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Suriname: 2013 Article IV Consultation

Author(s):
International Monetary Fund. Western Hemisphere Dept.
Published Date:
December 2013
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Constructing a High-frequency Economic Growth Indicator for Suriname1

1. An assessment of the current state of the business cycle is of crucial importance to policy makers. However, most economic data for Suriname are available only with a substantial time lag and on a low frequency basis, impeding such analyses. For example, GDP is only available on an annual basis, and with a long lag. This note presents a simple econometric model that closely approximates GDP in recent years. We use our model estimates to construct a monthly indicator of economic activity for Suriname. The indicator provides information about the pace of economic activity close to real time, typically with a one to two month lag.

2. For Suriname the construction of a timely indicator for economic activity is particularly challenging. Data inputs for the indicator need to be available on a monthly basis with a sufficiently long time series, released on a timely basis, and have a close relation to GDP. These requirements limit potential model inputs to global economic and financial indicators, credit data, commodity prices and production quantities, and inflation. More direct proxies for economic activity such as industrial production and activity surveys are not available. In addition, structural breaks in Suriname’s macroeconomic development, for example, related to the start of large-scale gold production around 2004, episodes of very high inflation in the mid-1990s and around the turn of the millennium, and internal armed conflict between 1986 and 1992, limit the analysis to a relatively short time series.2

3. A parsimonious model including credit and a proxy for global conditions describes real GDP growth since 2005 well. The model explains about 83 percent of the variation in real GDP growth (adjusted R-squared). The explanatory variables are significant at conventional levels and have the expected sign. The model specification is:

where ΔrGDPt is annual real GDP growth, Δcreditt is the impulse from credit growth over the year, and VIXt is the annual average level of the VIX.3 Credit is positively related to economic growth, capturing both banks’ confidence in the economy (supply of credit) and the need for financing of investment and consumption (demand for credit).

4. We measure credit impulse based on the change in the flow of credit and not the stock of credit.As Biggs et al. (2010) show, GDP (a flow variable) will be a function of new borrowing, or the flow of credit, to the extent that spending is credit financed.4 By scaling the flow of credit with nominal GDP we capture the size of the credit impulse relative to the size of the economy. For a particular month t, the credit impulse is calculated as the difference between the change in credit stock between month t and month t-12 and the change in credit stock between month t-12 and month t-24. This difference is scaled by nominal GDP over the period t to t-12. The model indicates that a one standard deviation increase of the credit impulse is associated with a 0.45 percent increase in real growth.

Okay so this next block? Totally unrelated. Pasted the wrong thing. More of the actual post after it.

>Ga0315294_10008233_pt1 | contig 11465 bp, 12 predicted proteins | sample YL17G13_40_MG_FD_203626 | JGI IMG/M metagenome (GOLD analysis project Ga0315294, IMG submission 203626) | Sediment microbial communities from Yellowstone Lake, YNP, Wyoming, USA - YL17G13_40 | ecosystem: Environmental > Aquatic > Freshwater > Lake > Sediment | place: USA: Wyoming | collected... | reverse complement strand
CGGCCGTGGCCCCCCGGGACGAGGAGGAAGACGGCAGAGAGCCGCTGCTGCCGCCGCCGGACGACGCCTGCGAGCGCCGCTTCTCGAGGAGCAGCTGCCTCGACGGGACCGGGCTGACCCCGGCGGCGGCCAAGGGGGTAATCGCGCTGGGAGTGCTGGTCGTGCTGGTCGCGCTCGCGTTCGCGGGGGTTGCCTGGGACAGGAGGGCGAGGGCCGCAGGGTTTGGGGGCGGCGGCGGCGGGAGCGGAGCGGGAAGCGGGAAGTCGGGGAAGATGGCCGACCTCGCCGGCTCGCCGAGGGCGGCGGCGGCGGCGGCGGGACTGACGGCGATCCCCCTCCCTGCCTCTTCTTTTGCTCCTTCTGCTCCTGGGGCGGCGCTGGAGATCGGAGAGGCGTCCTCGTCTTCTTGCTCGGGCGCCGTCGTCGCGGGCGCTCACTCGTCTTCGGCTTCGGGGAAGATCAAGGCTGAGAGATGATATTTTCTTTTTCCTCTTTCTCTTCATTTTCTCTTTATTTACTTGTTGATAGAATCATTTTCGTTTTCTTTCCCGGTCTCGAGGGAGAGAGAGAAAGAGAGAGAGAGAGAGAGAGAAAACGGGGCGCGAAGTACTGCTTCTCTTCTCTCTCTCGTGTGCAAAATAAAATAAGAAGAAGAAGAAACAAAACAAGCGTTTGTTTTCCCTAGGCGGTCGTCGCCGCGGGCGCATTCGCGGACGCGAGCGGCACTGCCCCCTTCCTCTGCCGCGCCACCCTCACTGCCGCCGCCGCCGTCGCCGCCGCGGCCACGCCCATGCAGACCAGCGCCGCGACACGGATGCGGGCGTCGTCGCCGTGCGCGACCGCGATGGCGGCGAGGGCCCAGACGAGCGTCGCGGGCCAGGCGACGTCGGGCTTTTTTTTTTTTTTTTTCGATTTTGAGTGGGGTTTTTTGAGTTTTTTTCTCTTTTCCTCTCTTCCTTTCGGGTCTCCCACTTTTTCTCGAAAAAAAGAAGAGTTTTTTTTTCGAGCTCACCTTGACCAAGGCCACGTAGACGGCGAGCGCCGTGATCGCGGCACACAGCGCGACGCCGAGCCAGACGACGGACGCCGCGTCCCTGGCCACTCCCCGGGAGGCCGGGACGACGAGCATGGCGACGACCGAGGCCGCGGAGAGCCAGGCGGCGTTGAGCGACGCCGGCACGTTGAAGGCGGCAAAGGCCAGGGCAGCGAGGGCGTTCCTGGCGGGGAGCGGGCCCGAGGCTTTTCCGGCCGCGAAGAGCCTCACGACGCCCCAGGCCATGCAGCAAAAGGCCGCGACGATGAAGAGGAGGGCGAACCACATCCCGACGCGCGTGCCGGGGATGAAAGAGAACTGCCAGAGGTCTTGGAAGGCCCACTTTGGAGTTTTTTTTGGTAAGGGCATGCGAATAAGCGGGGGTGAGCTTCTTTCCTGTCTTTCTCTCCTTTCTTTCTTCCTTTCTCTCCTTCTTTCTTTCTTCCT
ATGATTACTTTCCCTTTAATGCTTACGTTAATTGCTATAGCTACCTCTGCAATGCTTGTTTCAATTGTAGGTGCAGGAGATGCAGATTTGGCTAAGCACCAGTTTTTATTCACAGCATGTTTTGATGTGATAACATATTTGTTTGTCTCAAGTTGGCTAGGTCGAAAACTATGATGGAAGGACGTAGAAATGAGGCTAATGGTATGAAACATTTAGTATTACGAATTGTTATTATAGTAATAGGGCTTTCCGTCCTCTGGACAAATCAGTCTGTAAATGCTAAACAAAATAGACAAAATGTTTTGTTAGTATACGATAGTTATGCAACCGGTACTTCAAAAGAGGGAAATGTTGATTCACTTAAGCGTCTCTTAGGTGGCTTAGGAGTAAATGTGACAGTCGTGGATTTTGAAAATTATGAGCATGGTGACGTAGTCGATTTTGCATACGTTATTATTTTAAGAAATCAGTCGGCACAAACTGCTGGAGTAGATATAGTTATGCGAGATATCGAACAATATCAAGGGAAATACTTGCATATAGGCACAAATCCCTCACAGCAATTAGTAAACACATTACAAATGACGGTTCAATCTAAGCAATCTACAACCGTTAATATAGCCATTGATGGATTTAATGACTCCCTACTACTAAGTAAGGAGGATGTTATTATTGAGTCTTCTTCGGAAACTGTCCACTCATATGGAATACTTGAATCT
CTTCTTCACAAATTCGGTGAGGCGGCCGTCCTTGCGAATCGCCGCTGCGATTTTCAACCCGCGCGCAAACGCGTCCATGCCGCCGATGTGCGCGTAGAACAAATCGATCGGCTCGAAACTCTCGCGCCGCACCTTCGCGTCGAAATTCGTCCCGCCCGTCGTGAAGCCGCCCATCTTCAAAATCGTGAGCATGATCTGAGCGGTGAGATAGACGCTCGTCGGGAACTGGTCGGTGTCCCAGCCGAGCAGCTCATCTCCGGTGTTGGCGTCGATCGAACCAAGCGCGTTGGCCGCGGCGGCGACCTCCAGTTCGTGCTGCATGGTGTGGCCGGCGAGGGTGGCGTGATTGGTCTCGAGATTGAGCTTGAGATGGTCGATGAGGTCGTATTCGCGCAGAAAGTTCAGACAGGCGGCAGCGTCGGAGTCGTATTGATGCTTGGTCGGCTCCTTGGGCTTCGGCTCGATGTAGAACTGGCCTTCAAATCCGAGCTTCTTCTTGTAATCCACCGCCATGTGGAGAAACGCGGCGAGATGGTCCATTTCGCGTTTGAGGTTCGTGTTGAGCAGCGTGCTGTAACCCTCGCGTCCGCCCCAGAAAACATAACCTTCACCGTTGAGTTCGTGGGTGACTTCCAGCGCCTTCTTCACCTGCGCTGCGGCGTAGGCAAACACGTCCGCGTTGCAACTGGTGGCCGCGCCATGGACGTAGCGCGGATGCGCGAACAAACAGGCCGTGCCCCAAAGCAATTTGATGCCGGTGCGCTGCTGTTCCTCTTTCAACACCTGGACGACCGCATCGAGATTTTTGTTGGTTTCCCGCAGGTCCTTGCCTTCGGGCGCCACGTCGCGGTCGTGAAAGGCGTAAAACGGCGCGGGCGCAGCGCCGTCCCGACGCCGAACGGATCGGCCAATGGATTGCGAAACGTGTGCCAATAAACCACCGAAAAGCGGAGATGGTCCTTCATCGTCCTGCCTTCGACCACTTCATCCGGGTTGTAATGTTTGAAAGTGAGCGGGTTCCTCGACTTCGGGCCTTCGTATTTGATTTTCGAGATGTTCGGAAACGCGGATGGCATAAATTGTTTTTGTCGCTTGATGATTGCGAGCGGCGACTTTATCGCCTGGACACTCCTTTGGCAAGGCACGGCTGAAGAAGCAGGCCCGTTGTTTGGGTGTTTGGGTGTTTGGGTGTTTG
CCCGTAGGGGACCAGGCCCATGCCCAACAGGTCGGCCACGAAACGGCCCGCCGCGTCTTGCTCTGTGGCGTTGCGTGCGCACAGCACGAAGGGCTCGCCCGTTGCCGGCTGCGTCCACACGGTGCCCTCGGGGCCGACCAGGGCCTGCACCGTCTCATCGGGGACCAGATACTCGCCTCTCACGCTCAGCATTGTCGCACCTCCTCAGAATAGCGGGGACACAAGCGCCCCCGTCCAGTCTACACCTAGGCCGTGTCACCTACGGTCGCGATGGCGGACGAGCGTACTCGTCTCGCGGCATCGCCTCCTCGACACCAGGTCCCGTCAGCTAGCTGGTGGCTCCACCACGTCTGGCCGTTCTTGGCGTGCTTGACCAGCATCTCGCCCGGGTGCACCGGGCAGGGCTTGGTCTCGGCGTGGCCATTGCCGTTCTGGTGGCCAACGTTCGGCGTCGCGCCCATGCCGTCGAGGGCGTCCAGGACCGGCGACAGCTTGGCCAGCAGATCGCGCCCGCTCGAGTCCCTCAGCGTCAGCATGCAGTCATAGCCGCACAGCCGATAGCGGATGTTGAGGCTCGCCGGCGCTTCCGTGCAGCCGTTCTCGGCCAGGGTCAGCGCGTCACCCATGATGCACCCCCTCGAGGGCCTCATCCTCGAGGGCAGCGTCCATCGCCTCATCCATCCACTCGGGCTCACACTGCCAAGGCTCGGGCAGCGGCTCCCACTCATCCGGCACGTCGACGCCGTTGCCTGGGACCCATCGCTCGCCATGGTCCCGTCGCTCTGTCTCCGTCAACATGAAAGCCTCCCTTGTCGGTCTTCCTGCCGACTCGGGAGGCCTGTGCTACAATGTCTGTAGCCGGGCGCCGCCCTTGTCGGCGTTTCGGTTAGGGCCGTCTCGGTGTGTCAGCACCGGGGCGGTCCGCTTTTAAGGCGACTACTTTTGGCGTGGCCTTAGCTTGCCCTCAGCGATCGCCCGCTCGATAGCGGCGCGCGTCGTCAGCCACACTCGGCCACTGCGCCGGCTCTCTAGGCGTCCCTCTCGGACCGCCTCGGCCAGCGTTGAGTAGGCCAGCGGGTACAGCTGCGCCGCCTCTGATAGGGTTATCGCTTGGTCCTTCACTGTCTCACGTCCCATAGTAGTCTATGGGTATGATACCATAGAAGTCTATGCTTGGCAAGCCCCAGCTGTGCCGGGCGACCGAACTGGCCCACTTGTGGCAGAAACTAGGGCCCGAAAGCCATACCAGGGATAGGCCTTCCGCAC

Real GDP Growth – Actual and Fitted Values

(percent)

Sources: IMF staff estimates, and national authorities.

5. The VIX represents financial market expectations of global financial and economic conditions. Global conditions affect a small, open economy through various channels including trade, commodity prices, financial linkages, and sentiment. The model suggests that a one standard deviation increase in the VIX (a higher VIX means higher risks) is associated with a 0.57 percent decrease in real growth.

Real GDP Growth, Credit Impulse, and VIX

Sources: IMF staff estimates, national authorities, and Bloomberg.

6. Plots of real GDP growth, the credit impulse and the VIX indicate the following. Strong growth in 2006 coincides with a rapid expansion of credit and benign global conditions (low VIX). Growth decelerates in the following years and hits a low of 3 percent in 2009 as global conditions worsen and credit growth slows. In 2010 and 2011 growth recovers along with credit and an improvement in external conditions.

7. With a substantial portion of credit in foreign currency, the devaluation of the Suriname Dollar (SRD) in January 2011 affected the stock of credit in SRD terms. At the time of the devaluation the foreign currency portion of credit (about 35%) increased in SRD terms, falsely suggesting an expansion of credit. We address this issue in two ways. First, our baseline model uses the credit impulse over 12-month rolling windows, so that the one-time revaluation effect is spread out over time. Second, we calculate a devaluation adjusted credit series. However, without information about the maturity of loans at the time of the devaluation an exact adjustment is not possible. Thus, the adjustment potentially biases the growth of credit downward. The first chart above presents the model estimates with adjusted and unadjusted credit. In both cases the model underpredicts 2011 growth, but the prediction error is larger for the devaluation adjusted model. In 2011 the model probably underpredicts because it does not capture the boost to exports from the REER depreciation.